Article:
01/19/2004 12:00AM

Books decide: Pats -7 seems right


Setting the line on the Super Bowl is based as much on art as science. Oddsmakers not only have to weigh the relative strengths of the two teams, but they also have to handicap the betting public and how the public will likely place its wagers.

When the smoke cleared Sunday, after the Patriots beat the Colts for the AFC title and the Panthers were well on their way to upsetting the Eagles, the biggest oddsmaking firm in the country, Las Vegas Sports Consultants, made the Patriots a 7-point favorite for the Super Bowl, to be played Feb. 1 in Houston.

Senior oddsmaker Tony Sinisi said the LVSC staff was adjusting the line all day Sunday as the games played out.

"With this matchup, we started the day thinking it would be around 6," Sinisi said. "It went up throughout the day. Not to take anything away from Carolina, but New England has continually looked like the best team in football. We debated between making it 6 1/2 or 7, but if you're going to err, you're going to want to err on the side of the favorite in a Super Bowl."

MGM Mirage was among the Las Vegas sports books that went with the 7-point spread.

"We had the four possible matchups up a week ago and had the Patriots -7 over the Panthers, and it got bet down to 6 1/2," said Robert Walker, director of race and sports for the MGM Mirage books. "After watching the games Sunday, we decided to put it back at 7.

"Seven, in general, is what the public likes to see, and although it is probably the right number, it potentially could take a lot of money to move it to either 6 1/2 or 7 1/2. We also believe that 80 percent of the money will come in on the last few days, but ultimately the late money will be bet on the Patriots."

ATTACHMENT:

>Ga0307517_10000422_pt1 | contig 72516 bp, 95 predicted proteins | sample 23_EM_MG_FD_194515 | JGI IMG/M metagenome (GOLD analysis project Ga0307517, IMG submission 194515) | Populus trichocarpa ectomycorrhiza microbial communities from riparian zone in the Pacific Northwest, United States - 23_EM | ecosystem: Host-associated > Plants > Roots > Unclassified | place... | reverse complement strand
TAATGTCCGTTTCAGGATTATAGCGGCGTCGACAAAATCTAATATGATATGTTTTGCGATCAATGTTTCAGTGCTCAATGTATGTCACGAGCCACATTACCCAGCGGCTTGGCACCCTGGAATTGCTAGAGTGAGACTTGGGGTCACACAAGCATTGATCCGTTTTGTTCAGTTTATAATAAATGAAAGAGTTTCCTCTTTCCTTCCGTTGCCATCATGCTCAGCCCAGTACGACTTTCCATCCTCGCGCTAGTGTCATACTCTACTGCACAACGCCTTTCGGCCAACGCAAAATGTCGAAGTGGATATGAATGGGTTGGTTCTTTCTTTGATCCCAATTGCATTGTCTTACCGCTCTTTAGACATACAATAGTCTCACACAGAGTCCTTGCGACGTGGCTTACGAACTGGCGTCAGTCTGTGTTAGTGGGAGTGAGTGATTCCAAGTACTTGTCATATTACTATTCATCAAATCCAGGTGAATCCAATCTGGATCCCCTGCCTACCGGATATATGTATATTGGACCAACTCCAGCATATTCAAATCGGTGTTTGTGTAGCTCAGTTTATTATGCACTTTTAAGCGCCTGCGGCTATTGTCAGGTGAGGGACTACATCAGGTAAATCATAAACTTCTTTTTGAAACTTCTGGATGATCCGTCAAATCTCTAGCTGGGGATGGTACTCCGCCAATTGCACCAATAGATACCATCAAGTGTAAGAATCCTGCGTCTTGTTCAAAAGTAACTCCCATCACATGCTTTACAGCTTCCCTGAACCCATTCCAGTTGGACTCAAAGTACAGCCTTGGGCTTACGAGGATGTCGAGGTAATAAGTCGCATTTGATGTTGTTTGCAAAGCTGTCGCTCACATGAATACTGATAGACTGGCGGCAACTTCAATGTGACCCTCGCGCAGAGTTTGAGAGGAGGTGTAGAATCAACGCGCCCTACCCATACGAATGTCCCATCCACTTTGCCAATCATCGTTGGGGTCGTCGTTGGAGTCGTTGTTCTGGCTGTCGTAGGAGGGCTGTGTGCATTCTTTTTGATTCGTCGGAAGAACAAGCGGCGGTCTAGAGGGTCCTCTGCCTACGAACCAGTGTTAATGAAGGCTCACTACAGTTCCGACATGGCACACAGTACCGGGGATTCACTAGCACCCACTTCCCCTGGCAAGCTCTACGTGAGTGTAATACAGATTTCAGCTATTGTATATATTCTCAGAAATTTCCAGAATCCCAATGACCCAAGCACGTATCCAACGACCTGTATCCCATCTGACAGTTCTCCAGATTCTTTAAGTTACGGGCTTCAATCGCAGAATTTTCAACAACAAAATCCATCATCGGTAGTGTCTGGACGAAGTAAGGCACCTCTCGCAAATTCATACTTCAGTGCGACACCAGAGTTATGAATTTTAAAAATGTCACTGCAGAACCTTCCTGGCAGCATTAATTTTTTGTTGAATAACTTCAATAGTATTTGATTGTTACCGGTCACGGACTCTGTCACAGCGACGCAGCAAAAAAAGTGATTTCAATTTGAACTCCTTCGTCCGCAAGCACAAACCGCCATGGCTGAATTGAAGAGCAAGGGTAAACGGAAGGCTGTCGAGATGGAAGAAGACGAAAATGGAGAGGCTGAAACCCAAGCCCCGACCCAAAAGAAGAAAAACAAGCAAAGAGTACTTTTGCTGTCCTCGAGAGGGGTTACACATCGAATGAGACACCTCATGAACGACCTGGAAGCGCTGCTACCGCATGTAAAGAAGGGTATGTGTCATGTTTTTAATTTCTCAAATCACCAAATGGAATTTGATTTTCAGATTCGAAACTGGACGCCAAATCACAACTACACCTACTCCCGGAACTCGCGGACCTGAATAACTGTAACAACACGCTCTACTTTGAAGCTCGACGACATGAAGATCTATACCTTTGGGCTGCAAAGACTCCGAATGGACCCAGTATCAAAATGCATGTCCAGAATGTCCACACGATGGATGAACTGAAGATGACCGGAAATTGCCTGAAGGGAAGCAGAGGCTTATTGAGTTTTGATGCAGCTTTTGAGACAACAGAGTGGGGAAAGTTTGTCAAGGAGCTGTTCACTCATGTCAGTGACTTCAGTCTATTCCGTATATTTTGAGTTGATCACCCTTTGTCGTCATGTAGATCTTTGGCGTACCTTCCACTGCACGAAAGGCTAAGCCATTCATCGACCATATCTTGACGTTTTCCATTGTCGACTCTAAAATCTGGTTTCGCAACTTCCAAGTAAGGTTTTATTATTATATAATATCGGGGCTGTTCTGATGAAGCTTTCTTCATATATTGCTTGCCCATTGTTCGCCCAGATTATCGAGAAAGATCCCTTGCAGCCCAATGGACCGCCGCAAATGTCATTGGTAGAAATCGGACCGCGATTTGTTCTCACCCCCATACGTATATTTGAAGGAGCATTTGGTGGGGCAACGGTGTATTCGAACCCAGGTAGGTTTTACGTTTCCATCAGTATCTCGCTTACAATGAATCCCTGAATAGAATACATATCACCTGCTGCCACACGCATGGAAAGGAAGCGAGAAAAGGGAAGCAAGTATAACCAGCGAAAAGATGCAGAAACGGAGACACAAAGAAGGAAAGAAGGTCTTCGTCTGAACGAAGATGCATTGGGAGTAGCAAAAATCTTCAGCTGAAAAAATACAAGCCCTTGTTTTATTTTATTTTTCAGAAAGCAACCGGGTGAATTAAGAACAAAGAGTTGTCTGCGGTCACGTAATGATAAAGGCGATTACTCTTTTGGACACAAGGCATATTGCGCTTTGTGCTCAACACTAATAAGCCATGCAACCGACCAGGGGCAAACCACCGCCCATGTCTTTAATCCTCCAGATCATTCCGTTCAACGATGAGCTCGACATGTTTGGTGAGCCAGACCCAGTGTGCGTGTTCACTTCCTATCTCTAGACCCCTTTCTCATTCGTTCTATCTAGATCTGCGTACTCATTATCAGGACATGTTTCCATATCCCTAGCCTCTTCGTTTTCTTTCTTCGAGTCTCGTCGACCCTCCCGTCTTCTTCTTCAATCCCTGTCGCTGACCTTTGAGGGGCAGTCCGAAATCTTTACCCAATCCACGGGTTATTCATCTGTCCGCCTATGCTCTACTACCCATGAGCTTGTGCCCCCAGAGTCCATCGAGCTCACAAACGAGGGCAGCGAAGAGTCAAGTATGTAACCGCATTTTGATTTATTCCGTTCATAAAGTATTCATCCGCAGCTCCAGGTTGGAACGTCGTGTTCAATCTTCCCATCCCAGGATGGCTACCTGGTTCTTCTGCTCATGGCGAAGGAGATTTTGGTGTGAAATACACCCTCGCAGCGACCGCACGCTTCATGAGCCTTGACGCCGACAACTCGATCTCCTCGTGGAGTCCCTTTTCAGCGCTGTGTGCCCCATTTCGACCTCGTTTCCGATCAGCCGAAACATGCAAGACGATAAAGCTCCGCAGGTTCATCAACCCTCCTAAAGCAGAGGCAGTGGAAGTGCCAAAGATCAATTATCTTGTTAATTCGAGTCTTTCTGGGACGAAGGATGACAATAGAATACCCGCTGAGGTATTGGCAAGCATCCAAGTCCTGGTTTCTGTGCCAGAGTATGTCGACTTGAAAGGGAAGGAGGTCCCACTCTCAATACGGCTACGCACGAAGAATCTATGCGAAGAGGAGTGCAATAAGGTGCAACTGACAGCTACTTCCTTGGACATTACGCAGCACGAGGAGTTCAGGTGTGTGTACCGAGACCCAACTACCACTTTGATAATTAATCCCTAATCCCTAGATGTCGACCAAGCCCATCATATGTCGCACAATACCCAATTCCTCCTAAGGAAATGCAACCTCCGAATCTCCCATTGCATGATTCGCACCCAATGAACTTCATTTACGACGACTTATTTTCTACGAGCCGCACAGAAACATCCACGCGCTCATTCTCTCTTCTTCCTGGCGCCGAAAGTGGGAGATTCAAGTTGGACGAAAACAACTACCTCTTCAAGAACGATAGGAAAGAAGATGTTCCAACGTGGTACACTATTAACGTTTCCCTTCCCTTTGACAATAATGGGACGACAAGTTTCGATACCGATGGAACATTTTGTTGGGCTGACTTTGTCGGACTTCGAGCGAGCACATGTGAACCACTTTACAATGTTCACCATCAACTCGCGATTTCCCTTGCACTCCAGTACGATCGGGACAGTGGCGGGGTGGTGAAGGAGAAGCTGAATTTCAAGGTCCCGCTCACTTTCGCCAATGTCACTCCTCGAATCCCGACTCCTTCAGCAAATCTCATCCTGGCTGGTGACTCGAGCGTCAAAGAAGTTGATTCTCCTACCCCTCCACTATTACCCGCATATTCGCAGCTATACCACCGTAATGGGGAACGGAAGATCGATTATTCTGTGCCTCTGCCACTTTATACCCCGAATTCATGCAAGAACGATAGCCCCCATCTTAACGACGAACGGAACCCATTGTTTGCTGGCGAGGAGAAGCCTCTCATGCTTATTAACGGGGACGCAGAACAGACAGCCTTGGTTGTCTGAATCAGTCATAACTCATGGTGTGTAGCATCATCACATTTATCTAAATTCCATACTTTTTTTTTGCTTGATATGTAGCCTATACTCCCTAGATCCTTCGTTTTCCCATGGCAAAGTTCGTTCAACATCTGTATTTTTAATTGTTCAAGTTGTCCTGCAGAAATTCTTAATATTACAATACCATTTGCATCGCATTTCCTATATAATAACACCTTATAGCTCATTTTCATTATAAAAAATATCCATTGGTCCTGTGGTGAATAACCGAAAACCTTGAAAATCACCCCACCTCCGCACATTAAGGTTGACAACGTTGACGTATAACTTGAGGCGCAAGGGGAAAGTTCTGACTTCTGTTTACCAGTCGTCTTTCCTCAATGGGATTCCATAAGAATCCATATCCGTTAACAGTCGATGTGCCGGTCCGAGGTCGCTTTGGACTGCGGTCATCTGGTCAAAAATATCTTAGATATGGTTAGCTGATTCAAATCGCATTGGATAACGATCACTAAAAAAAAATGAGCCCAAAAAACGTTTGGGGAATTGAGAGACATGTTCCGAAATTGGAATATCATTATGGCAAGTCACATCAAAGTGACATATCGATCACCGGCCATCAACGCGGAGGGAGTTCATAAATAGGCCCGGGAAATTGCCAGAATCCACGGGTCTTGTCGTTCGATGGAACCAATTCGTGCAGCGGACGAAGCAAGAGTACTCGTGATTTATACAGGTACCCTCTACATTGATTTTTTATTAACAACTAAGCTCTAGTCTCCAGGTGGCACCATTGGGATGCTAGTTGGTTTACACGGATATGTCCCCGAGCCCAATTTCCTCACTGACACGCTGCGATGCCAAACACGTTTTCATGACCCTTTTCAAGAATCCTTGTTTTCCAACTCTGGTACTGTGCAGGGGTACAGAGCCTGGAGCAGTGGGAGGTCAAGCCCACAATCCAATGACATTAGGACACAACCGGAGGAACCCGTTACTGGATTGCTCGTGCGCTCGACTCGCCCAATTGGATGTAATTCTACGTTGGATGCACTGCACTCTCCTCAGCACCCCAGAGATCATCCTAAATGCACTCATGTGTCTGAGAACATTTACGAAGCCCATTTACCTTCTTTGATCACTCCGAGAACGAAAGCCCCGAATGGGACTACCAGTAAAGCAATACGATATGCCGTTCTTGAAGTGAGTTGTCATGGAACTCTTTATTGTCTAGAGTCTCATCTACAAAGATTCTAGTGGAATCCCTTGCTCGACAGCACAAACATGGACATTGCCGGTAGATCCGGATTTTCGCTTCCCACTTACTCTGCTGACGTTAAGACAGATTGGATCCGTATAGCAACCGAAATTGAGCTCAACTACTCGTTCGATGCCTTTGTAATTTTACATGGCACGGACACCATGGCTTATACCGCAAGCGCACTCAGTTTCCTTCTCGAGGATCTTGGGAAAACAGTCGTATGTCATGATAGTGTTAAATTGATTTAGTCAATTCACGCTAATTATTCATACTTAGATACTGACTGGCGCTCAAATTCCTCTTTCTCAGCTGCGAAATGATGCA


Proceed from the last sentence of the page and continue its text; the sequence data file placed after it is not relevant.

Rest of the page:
Walker said the early money has been on the Panthers. The same was true at the Stardust and Caesars Palace, two other books that opened at 7. Caesars lowered the line to 6 1/2 on Sunday night, but the Mirage and Stardust held the line.

Other books in town, including the local joints run by Coast Casinos and Station Casinos, opened the game at 6 1/2. Coast, like last year, is offering 5-percent juice, instead of the standard 10 percent, on all straight bets on the side and total.

LVSC sent out an opening total of 38 1/2 points, with some books going with that number and most others shading it to 38. That is the lowest Super Bowl total since the 33 on the Ravens-Giants game three years ago, and only the second total under 40 since the Bears-Patriots games in 1985.

Conference title game wrap-ups

Here's a quick look at this past Sunday's games, with the point spread in mind:

Colts at Patriots: The Patriots opened as a 4-point favorite a week ago Sunday and were promptly bet down to 3 1/2, with many Las Vegas sports books dropping the line to 3 after the deluge of early money on the Colts. The line fluctuated throughout the week between 3 and 3 1/2. The Patriots jumped out to a 7-0 lead and covered the spread the entire game, leading 15-0 at halftime and winning 24-14. But that doesn't mean those bettors didn't have to sweat, as the Colts were within a touchdown, at 21-14, and had the ball. They also could have still covered with a late TD to get a push, which would have caused the books to get sided. The total opened at 41 and was bet up to 44 at some books. A late Colts TD would have also sent the game over for some bettors, but it wasn't meant to be.